Voluntary simplicity means going fewer places in one day rather than more; seeing less so I can see more; doing less so I can do more; acquiring less so I can have more.”
– Jon Kabat-Zinn –
Every week I speak and work with people who have “made it” in a material sense. They have acquired the things we have been brainwashed to perceive as the cause of happiness: cars, aeroplanes, houses, exotic holidays, “designer-label” clothes, watches and jewellery. Yet, in spite of this material wealth, many feel kind of empty or suspect that there must be something more.
Our education system is not there to serve your desire for a happy, meaningful and creative life. So we are not taught the things that would show us how to live in that way. For most, the education system is just sufficient to make us into malleable obedient citizens (with a limited capacity for critical thinking), good employees and good consumers. As soon as we finish our education we are inducted into a life of compulsive frenetic activity and the never ending accumulation of “stuff”. Many will bribe, cheat and steal to achieve status with no thought for the suffering it might cause. Thus, we spend our lives dashing from place to another, acquiring one thing after another. We have been brainwashed to believe that our value depends on things. We focus on what we do and what we have instead (more importantly) on who we are. We look for validation, meaning, satisfaction and happiness outside of ourselves. Ironically these things that we seek are already within us. Our work is simply to learn how to get out of our own way and experience it.
The results of this way of living (in our consumerist, egocentric society) are all around us and include such aspects as: terrible inequality giving rise to needless suffering; wars, man-made global warming, xenophobia, unhappiness and the destruction of the only planet we have. People who already have way more than they need or could ever use in a lifetime, continue in an unconscious autopilot mode, accumulating more and more, pumping up their egos whilst making themselves and many others unhappy in the process.
The stakes are big; we are not talking just about your personal happiness but also the future of our species and planet. So what can you do?
Voluntary Simplicity/Simple living
Simple living is a way of living that cuts through the belief that to be happy and successful, we need to live a “frenetic always distracted” life that is filled with fast-paced work, stress, conspicuous consumption, the pursuit of material wealth and external recognition for its own sake.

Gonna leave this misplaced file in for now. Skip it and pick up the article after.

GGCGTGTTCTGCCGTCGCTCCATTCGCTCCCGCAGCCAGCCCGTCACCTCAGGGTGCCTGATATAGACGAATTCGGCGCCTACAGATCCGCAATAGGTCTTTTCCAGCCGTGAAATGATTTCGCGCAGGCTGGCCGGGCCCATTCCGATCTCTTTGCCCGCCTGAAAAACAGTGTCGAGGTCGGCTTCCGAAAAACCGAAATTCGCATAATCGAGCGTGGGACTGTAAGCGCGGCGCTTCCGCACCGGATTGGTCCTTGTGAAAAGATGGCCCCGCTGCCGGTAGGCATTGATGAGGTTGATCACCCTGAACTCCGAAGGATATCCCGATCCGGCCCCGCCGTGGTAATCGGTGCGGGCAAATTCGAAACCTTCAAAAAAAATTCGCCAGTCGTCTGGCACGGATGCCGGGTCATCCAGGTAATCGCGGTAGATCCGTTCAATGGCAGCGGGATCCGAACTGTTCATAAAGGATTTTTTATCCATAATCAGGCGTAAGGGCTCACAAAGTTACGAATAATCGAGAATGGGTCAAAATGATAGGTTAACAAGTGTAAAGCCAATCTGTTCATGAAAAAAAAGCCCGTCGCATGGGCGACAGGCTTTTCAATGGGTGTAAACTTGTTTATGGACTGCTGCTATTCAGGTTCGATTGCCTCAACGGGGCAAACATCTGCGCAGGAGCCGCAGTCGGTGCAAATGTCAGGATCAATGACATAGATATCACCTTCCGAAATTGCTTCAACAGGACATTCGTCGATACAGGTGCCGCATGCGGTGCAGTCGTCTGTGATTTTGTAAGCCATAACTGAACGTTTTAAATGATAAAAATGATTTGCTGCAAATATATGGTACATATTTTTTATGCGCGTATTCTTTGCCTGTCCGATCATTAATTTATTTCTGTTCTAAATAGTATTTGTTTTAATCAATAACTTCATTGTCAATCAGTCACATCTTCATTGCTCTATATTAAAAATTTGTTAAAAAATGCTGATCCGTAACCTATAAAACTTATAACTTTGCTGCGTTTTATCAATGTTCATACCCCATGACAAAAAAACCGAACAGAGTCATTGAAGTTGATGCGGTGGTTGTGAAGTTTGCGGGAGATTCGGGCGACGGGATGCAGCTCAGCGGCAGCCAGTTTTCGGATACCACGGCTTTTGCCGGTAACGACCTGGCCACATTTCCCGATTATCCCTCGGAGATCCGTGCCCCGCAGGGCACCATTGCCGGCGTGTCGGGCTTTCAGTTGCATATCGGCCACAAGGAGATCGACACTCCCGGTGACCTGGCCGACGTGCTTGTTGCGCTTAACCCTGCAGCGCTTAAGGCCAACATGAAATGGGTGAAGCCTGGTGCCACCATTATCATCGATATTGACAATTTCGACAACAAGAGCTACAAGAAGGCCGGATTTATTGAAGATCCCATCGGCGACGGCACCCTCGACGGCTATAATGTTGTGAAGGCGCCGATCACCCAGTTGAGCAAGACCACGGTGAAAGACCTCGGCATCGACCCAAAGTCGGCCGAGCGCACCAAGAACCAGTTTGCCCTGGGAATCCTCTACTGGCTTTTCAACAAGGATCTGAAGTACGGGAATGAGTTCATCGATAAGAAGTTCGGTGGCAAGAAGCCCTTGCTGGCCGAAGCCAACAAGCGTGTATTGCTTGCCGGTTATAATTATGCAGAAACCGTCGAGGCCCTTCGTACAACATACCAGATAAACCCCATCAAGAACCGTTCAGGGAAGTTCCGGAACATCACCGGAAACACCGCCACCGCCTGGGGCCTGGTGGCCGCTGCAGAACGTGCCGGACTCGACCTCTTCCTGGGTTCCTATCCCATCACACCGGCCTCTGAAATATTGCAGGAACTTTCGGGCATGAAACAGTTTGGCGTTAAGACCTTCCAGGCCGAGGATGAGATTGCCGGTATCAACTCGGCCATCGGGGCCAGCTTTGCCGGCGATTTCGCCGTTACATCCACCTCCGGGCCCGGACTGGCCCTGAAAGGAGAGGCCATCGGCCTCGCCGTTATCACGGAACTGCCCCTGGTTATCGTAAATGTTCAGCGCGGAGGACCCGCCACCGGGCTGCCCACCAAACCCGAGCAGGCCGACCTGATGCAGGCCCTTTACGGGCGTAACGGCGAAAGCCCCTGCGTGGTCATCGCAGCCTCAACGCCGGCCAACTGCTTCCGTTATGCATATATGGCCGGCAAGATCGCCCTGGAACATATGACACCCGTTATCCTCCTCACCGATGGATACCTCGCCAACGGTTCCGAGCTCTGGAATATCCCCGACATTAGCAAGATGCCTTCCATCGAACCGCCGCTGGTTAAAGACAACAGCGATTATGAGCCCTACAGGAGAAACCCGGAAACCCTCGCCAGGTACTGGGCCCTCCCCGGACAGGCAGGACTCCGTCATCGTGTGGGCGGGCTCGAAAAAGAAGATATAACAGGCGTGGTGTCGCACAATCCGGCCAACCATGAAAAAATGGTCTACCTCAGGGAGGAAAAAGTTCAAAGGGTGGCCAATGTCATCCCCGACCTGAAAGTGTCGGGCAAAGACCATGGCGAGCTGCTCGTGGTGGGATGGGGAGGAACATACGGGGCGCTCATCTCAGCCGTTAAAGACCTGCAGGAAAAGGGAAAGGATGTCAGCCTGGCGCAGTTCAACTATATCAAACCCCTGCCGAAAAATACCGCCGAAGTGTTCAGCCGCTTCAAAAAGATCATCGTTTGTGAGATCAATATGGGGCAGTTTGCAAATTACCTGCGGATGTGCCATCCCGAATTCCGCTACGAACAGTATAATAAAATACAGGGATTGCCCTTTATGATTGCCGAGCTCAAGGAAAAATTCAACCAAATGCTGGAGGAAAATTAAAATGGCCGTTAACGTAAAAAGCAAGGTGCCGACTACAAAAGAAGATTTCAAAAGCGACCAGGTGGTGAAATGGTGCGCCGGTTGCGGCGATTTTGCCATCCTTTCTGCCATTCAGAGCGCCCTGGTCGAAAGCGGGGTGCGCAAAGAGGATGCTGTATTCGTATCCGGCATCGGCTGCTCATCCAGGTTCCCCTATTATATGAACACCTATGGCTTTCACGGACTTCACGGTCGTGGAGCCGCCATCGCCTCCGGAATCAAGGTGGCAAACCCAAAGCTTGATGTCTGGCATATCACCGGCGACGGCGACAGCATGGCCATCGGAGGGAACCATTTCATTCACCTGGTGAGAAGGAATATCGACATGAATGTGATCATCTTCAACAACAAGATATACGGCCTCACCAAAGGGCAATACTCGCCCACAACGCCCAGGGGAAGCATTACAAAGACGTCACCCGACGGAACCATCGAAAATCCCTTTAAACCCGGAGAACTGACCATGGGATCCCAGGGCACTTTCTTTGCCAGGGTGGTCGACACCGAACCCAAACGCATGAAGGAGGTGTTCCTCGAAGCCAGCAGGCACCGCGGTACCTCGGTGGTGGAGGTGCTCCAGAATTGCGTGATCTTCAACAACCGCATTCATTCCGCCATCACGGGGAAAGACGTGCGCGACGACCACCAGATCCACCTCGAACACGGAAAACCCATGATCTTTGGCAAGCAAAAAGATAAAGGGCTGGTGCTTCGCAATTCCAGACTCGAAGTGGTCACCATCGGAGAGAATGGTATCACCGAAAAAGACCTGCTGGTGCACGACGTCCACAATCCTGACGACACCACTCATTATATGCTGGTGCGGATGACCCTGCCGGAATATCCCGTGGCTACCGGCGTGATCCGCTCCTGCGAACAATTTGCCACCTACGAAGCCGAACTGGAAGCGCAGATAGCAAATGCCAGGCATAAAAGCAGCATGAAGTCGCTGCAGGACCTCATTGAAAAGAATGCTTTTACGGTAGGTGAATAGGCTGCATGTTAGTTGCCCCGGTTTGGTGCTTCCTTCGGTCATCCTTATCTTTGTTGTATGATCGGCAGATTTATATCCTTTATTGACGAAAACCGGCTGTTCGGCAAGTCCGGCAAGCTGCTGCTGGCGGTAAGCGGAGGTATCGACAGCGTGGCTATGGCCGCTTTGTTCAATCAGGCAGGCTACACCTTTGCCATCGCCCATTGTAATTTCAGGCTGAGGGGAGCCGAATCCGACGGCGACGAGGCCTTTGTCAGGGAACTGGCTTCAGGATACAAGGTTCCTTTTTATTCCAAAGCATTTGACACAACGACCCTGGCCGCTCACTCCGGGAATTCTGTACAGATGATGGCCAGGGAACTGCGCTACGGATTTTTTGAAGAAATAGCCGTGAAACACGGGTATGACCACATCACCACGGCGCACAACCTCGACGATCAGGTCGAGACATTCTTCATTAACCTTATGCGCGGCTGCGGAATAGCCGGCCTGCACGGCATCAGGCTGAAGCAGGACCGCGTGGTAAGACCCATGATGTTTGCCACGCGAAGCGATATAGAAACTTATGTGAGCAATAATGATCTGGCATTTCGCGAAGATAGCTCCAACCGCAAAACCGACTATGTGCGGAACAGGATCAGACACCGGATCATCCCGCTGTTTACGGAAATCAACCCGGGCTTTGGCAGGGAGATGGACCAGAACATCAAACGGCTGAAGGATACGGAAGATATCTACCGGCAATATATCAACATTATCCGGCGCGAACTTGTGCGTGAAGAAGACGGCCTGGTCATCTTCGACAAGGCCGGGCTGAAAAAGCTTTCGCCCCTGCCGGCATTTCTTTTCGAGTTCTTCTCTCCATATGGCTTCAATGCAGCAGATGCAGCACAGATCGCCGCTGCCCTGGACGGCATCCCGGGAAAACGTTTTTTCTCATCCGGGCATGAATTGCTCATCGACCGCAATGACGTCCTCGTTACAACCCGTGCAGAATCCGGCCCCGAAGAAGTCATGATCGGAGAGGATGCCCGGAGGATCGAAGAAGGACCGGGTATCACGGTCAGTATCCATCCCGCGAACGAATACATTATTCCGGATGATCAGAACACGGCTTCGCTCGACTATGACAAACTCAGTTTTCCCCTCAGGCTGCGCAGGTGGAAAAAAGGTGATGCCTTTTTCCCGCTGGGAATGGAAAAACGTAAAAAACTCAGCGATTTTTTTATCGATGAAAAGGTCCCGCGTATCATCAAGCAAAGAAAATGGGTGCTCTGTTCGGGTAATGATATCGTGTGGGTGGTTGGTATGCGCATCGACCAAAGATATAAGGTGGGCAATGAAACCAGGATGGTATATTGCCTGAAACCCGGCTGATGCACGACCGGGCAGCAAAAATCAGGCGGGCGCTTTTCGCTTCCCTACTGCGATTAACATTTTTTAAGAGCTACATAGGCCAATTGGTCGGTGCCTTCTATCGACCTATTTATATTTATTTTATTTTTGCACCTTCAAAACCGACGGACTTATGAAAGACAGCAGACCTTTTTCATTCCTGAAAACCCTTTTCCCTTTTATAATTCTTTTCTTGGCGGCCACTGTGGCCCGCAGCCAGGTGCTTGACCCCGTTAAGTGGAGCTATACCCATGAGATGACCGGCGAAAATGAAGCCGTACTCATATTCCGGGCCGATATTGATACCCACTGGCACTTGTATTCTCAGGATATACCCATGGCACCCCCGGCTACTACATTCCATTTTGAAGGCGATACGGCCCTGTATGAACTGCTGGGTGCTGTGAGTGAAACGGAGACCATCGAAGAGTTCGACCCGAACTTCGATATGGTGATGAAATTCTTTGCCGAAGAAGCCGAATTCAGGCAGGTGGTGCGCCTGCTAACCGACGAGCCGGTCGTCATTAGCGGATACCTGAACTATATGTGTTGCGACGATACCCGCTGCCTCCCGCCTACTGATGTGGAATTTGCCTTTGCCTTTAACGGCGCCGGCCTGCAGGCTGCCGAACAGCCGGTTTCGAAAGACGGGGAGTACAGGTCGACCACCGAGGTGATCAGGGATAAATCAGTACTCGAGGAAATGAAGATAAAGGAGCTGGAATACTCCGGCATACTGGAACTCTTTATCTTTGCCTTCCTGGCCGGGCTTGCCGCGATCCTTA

Voluntary simplicity is a way of life that rejects the high-consumption, materialistic lifestyles of our consumer culture and affirms a simpler and more meaningful life. The rejection of consumerism arises when we realise that our predominantly western-style consumption is ruining our only home, Earth. Lives of high consumption are clearly unethical in a world of great human need. The meaning of life is not simply to consume and accumulate an excess of material things. Extravagance and acquisitiveness are in reality an ignorant, unfortunate waste of one’s life and not worthy of the social status and admiration they currently attract. The affirmation of simplicity arises from the recognition that very little is needed to live well – The rich man is not the man who has a lot but rather the man who needs little. Abundance is a state of mind, not an accumulation of material things, which simply leads to a desire for even more material things. Personal and social progress is measured not by the conspicuous and cheesy display of wealth or status, but by increases in the quality and richness of daily living, the cultivation of our relationships, and the development of the intellectual and spiritual aspects of ourselves. Attributes of the simple life include: a reverence and respect for nature; a desire for self-sufficiency; a commitment to mindful rather than conspicuous consumption; putting creativity and contemplation over possessions; a bias towards minimalism and functionality. It arises when we make ourselves individually and jointly responsible for the intelligent use of our planet’s resources for the benefit of all beings.
Duane Elgin (a prominent proponent of voluntary simplicity) has defined simple living as; ‘a manner of living that is outwardly simple and inwardly rich; a deliberate choice to live with less in the belief that more life will be returned to us in the process.’
If we want to change the world then we must stop feeling that we are doing our part by simply recycling our rubbish. We must become the change that we want to see.